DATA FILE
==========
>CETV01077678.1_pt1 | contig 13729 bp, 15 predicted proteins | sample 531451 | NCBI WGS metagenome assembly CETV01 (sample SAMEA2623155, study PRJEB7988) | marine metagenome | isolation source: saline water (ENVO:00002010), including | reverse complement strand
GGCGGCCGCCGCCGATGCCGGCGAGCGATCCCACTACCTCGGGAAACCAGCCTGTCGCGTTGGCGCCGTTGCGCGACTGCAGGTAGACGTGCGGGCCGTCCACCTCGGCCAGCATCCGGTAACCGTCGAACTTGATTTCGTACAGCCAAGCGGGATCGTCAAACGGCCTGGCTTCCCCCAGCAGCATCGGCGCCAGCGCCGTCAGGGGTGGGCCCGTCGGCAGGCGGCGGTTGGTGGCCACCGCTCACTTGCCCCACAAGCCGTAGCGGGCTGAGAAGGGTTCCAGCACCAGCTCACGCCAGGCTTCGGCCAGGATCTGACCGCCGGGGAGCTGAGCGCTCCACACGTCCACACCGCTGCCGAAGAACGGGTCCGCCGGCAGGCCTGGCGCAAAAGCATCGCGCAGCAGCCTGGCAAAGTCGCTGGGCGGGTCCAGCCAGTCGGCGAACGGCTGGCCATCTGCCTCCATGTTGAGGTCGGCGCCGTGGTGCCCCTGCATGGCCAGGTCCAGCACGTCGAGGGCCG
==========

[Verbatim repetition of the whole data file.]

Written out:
>CETV01077678.1_pt1 | contig 13729 bp, 15 predicted proteins | sample 531451 | NCBI WGS metagenome assembly CETV01 (sample SAMEA2623155, study PRJEB7988) | marine metagenome | isolation source: saline water (ENVO:00002010), including | reverse complement strand
GGCGGCCGCCGCCGATGCCGGCGAGCGATCCCACTACCTCGGGAAACCAGCCTGTCGCGTTGGCGCCGTTGCGCGACTGCAGGTAGACGTGCGGGCCGTCCACCTCGGCCAGCATCCGGTAACCGTCGAACTTGATTTCGTACAGCCAAGCGGGATCGTCAAACGGCCTGGCTTCCCCCAGCAGCATCGGCGCCAGCGCCGTCAGGGGTGGGCCCGTCGGCAGGCGGCGGTTGGTGGCCACCGCTCACTTGCCCCACAAGCCGTAGCGGGCTGAGAAGGGTTCCAGCACCAGCTCACGCCAGGCTTCGGCCAGGATCTGACCGCCGGGGAGCTGAGCGCTCCACACGTCCACACCGCTGCCGAAGAACGGGTCCGCCGGCAGGCCTGGCGCAAAAGCATCGCGCAGCAGCCTGGCAAAGTCGCTGGGCGGGTCCAGCCAGTCGGCGAACGGCTGGCCATCTGCCTCCATGTTGAGGTCGGCGCCGTGGTGCCCCTGCATGGCCAGGTCCAGCACGTCGAGGGCCG